Renée renée

Zellweger’s dramatic new look caused a media frenzy and debate. Was commenting on it cruel, or not commenting on it absurd denial?

Written by Aneesha Mathur | Published:October 26, 2014 12:07 am
The actor in a photograph from 2010 (left); and the now 45-year-old at a recent awards function The actor in a photograph from 2010 (left); and the now 45-year-old at a recent awards function.

On October 20, Renée Zellweger caused quite a commotion with her appearance at Elle’s 21st Annual Women in Hollywood Awards. The 45-year-old actress was almost unrecognisable to fans who know her best from her earlier movies such as Jerry Maguire and Bridget Jones’s Diary. Within minutes of her posing for cameras in a little black dress, the Internet exploded, mostly with vitriol, over the fact that her face had changed — and how.

Many joked about Zellweger entering “witness protection”, possibly having undergone a “head transplant”, asking if she switched faces with Robin Wright, and even questioning whether the photos really are of her.

“I hate that we get all in a tizz over what celebrities look like, but Renée Zellweger’s face has been tripping me out for an hour now,” @ hipsterocracy said.

There were a few, though, who defended Zellweger’s new appearance, or at least let the Internet know her appearance was no one else’s business.

“Remember when you’re tweeting about Renée Zellweger/anyone: a person’s body is theirs and your opinion means nothing,” @ tweeteuan said.

“You guys want to know what happened to Renée Zellweger? She AGED. It’s that simple. She got older and she aged. It happens,” tweeted @RenagadeGirl.

The 45-year-old Oscar winner issued a statement to People magazine late Tuesday. “I’m glad folks think I look different! I’m living a different, happy, more fulfilling life, and I’m thrilled that perhaps it shows,” she said. “People don’t know me in my 40s. Perhaps I look different. Who doesn’t as they get older?!”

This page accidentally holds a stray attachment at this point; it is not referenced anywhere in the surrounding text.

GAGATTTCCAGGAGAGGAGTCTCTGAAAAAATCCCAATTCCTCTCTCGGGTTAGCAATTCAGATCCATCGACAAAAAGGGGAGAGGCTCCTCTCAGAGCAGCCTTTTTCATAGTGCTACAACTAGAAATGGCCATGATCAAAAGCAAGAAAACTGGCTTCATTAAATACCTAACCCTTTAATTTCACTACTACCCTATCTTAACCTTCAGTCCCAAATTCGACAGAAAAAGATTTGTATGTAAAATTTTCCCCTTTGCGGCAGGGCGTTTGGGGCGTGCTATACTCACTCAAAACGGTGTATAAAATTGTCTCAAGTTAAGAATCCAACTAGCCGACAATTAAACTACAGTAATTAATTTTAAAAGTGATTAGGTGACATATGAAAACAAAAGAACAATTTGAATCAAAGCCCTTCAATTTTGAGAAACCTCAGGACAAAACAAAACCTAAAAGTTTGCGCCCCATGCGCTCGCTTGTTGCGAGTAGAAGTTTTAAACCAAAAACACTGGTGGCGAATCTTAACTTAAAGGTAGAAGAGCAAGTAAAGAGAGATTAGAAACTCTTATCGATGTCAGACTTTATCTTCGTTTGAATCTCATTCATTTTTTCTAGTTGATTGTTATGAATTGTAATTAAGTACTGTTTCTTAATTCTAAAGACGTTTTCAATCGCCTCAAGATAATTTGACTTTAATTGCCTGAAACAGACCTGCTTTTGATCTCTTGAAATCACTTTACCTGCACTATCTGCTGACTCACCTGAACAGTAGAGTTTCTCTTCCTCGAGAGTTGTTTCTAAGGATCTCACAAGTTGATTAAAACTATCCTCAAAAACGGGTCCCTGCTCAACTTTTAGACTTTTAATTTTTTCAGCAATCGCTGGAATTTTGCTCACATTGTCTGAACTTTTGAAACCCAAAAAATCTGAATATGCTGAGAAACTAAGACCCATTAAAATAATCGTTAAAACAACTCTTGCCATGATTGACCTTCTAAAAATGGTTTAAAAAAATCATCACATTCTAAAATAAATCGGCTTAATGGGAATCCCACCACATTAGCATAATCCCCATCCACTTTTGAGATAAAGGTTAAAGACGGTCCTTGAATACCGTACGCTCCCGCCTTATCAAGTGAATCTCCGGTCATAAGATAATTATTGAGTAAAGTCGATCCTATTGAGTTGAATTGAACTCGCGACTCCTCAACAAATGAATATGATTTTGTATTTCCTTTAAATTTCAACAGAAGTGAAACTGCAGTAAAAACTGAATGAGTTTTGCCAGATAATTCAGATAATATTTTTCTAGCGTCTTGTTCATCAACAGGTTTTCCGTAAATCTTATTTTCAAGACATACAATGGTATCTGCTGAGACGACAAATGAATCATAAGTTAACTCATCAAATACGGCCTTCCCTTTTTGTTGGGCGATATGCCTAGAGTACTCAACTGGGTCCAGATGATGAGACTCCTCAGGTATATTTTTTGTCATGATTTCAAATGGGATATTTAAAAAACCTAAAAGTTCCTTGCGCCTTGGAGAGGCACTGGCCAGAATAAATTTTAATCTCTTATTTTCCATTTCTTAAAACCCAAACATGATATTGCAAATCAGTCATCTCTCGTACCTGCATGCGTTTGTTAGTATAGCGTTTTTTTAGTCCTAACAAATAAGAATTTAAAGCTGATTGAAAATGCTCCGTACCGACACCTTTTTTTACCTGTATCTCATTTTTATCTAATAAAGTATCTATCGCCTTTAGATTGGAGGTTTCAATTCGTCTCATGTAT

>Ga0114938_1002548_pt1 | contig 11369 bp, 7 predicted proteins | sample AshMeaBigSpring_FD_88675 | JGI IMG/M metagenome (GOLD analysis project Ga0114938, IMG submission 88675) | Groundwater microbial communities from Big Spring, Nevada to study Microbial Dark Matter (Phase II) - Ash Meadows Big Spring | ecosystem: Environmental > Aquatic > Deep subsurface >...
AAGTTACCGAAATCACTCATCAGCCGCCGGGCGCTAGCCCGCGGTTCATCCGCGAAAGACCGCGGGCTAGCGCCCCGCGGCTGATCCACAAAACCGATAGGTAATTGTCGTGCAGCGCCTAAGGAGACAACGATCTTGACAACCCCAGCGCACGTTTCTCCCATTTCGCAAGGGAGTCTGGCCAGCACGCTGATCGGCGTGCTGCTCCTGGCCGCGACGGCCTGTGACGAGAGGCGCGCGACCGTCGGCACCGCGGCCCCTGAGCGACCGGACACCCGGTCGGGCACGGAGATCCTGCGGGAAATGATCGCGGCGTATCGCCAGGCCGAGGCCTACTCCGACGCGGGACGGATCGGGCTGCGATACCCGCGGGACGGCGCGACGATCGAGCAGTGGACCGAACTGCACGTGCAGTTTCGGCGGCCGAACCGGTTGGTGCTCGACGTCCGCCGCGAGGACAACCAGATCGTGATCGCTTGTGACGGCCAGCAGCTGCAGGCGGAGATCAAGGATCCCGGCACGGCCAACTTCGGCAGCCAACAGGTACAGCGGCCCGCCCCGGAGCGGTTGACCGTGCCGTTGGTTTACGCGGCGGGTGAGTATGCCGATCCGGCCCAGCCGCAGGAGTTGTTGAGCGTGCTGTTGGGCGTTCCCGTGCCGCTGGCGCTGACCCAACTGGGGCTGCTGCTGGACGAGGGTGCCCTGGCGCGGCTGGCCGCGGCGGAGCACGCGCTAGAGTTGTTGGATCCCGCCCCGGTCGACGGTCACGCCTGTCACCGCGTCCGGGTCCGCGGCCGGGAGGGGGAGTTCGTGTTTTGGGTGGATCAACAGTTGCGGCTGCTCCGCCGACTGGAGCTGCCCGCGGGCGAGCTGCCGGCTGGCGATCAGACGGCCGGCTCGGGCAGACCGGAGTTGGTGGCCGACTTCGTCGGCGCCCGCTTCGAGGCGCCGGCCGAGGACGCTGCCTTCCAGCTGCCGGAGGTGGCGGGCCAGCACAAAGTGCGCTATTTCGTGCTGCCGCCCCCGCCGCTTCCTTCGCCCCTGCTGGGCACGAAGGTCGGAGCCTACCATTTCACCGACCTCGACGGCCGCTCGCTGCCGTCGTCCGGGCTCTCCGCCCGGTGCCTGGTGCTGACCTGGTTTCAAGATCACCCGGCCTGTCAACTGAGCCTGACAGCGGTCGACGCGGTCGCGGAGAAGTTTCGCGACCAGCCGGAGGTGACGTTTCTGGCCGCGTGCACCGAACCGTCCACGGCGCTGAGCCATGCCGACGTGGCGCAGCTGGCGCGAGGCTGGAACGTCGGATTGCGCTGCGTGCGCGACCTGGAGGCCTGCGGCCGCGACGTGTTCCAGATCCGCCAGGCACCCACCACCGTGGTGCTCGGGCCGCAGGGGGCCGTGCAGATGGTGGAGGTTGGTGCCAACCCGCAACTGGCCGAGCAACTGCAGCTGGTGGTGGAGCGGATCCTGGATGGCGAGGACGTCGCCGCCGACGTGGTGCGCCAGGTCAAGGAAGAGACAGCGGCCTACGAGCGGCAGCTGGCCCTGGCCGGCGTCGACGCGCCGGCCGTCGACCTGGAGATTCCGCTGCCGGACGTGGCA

The star also wants her fans to know that she’s healthy, and has been taking time out to look after herself better: “I am healthy. For a long time I wasn’t doing such a good job with that. I took on a schedule that is not realistically sustainable… Rather than stopping to recalibrate, I kept running until I was depleted.”

It wasn’t just social media, but news sites as well that jumped right into the fray. “Can I still call you Renée Zellweger? Are you still Renée Zellweger?” the Atlantic rhetorically opined. Gawker ran a post called “Here Are Some Photos of Renée Zellweger”, with photos of the actress in 2003 and 2014, to drive the point home that the two photos looked incredibly different. “Renée Zellweger’s face is the elephant in the room,” wrote Salon.

For LA Weekly, Amy Nicholson described how there are three types of famous women who get plastic surgery. “The two most common are beautiful women who do it before they’re famous (Megan Fox, Angelina Jolie, Kim Kardashian) and beautiful women who do it to stay famous (Kim Novak, Demi Moore, Nicole Kidman). No one gets angry at Jennifer Lopez for making herself more lovely. Instead we get annoyed at women like Zellweger who belong to category three: quirky actresses who become famous and then agree to change their body and face,” Nicholson writes.

As writer Jessica Goldstein points out in her Think Progress piece: “If we’re going to perpetuate an entertainment industry that fetishes female youth and rejects everything else, we don’t get to trash talk women who choose to alter their looks through whatever means are at their disposal.”

Over at Salon, writer Mary Elizabeth Williams ponders, “To comment on the dramatic change seems cruel, while to not comment on it would seem an act of absurd denial.”

There have long been rumours of the actress going under the knife. But two cosmetic surgeons told Live Science that her transformation could be the result of relatively minor procedures, as well as weight loss and normal ageing. The biggest difference in Zellweger is around her eye area, Dr Michael C Edwards said.

Dr Robyn Silverman, a body image expert, summed up all the criticism succintly. “Society seems to demand a forever-young appearance by way of zero effort and freakish genetics,” she told Yahoo Style.

Zellweger’s transformation has already influenced pop clutute. ABC’s new sitcom Selfie poked fun at her appearance in an October 21 episode, with a reference to “reinventing looks”.

Compiled by Aleesha Matharu

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